ORIGINAL RESEARCH article
Functional Gene Diversity and Metabolic Potential of the Microbial Community in an Estuary-Shelf Environment
- 1State Key Laboratory of Marine Environmental Science, Xiamen University, Xiamen, China
- 2Institute of Marine Microbes and Ecospheres, Xiamen University, Xiamen, China
- 3Institute for Environmental Genomics and Institute for Energy and the Environment and Department of Microbiology and Plant Biology, University of Oklahoma, Norman, OK, United States
- 4Earth Sciences Division, Lawrence Berkeley National Laboratory, Berkeley, CA, United States
- 5School of Environment, Tsinghua University, Beijing, China
Microbes play crucial roles in various biogeochemical processes in the ocean, including carbon (C), nitrogen (N), and phosphorus (P) cycling. Functional gene diversity and the structure of the microbial community determines its metabolic potential and therefore its ecological function in the marine ecosystem. However, little is known about the functional gene composition and metabolic potential of bacterioplankton in estuary areas. The East China Sea (ECS) is a dynamic marginal ecosystem in the western Pacific Ocean that is mainly affected by input from the Changjiang River and the Kuroshio Current. Here, using a high-throughput functional gene microarray (GeoChip), we analyzed the functional gene diversity, composition, structure, and metabolic potential of microbial assemblages in different ECS water masses. Four water masses determined by temperature and salinity relationship showed different patterns of functional gene diversity and composition. Generally, functional gene diversity [Shannon–Weaner’s H and reciprocal of Simpson’s 1/(1-D)] in the surface water masses was higher than that in the bottom water masses. The different presence and proportion of functional genes involved in C, N, and P cycling among the bacteria of the different water masses showed different metabolic preferences of the microbial populations in the ECS. Genes involved in starch metabolism (amyA and nplT) showed higher proportion in microbial communities of the surface water masses than of the bottom water masses. In contrast, a higher proportion of genes involved in chitin degradation was observed in microorganisms of the bottom water masses. Moreover, we found a higher proportion of nitrogen fixation (nifH), transformation of hydroxylamine to nitrite (hao) and ammonification (gdh) genes in the microbial communities of the bottom water masses compared with those of the surface water masses. The spatial variation of microbial functional genes was significantly correlated with salinity, temperature, and chlorophyll based on canonical correspondence analysis, suggesting a significant influence of hydrologic conditions on water microbial communities. Our data provide new insights into better understanding of the functional potential of microbial communities in the complex estuarine-coastal environmental gradient of the ECS.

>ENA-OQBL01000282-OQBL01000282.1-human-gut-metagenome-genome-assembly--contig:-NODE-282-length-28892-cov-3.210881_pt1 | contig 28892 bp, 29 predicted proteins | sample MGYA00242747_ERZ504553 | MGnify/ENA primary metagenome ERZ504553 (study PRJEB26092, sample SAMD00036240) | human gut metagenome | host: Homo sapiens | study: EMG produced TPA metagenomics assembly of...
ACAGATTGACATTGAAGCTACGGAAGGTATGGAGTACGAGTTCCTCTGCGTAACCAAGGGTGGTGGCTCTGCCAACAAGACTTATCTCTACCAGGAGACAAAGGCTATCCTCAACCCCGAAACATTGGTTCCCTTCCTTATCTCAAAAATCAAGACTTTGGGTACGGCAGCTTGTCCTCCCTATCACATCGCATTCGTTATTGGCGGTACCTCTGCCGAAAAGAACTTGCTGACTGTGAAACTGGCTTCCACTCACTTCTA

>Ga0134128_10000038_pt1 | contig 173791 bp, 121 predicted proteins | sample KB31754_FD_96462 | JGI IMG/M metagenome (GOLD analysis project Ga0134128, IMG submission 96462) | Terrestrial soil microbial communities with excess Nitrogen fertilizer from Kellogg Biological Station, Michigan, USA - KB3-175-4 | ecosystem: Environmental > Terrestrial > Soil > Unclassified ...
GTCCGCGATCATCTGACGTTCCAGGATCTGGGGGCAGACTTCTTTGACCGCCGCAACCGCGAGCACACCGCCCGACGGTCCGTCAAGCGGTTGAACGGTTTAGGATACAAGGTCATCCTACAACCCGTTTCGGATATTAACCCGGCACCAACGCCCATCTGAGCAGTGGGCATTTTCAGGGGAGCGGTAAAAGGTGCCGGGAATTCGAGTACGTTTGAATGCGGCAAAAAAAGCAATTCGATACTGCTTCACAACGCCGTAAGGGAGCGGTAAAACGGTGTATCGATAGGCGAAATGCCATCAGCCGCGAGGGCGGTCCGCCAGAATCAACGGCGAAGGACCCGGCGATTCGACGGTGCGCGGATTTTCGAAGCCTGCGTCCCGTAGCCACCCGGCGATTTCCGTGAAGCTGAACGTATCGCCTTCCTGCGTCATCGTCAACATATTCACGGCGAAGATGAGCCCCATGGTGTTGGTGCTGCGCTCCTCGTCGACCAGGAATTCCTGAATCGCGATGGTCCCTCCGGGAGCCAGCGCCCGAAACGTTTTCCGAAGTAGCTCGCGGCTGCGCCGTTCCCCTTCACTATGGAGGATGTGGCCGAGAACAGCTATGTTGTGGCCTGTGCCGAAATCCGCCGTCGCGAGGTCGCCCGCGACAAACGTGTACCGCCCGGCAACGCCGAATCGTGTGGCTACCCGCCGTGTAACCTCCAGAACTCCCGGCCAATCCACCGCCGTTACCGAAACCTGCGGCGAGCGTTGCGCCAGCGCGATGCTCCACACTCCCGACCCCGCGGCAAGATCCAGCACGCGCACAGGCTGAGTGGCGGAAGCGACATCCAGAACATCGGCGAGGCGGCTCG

Bacterioplankton are a crucial part of the marine food web and mediate major biogeochemical cycling in the ocean (Azam and Malfatti, 2007). They play an important role in organic matter decomposition (Herndl and Reinthaler, 2013), C and N fixation (Hügler and Sievert, 2010; Turk-Kubo et al., 2014), nitrification (Van Kessel et al., 2015), and denitrification (Ward et al., 2009). Microbial function in ecological and biogeochemical processes depends on the activity or behavior associated with their functional genes (Robinson et al., 2010). In in situ environments, the function of microbes is regulated by gene transcription as well as environmental variables. Meanwhile, the presence/absence and diversity of microbial functional genes suggest an associated functional potential in the ecosystem. Therefore, understanding the diversity of functional genes and uncovering the microbial functional potential are important for linking the microbial community to ecological and biogeochemical processes. In turn, the microbial community is inevitably influenced by the environment it inhabits. Some researchers have found associations of microbial communities with strong anthropogenic activity and natural gradients in complex coastal areas (Nogales et al., 2011; Ngugi et al., 2012). The close relationship between phylogenetic diversity of the microbial community and environmental factors such as temperature, salinity, and nutrients has been demonstrated in many marine ecosystems such as shelf and coastal areas (Baltar et al., 2015; Tinta et al., 2015; Lucas et al., 2016). Changes in environmental properties will influence microbial functional traits and consequently ecosystem function, which has been demonstrated in soil and marine environments (Thompson et al., 2016; Zhang et al., 2016). However, little is known about the functional gene composition and metabolic potential of bacterioplankton in estuaries areas, environmentally complex but ecologically important ecosystems.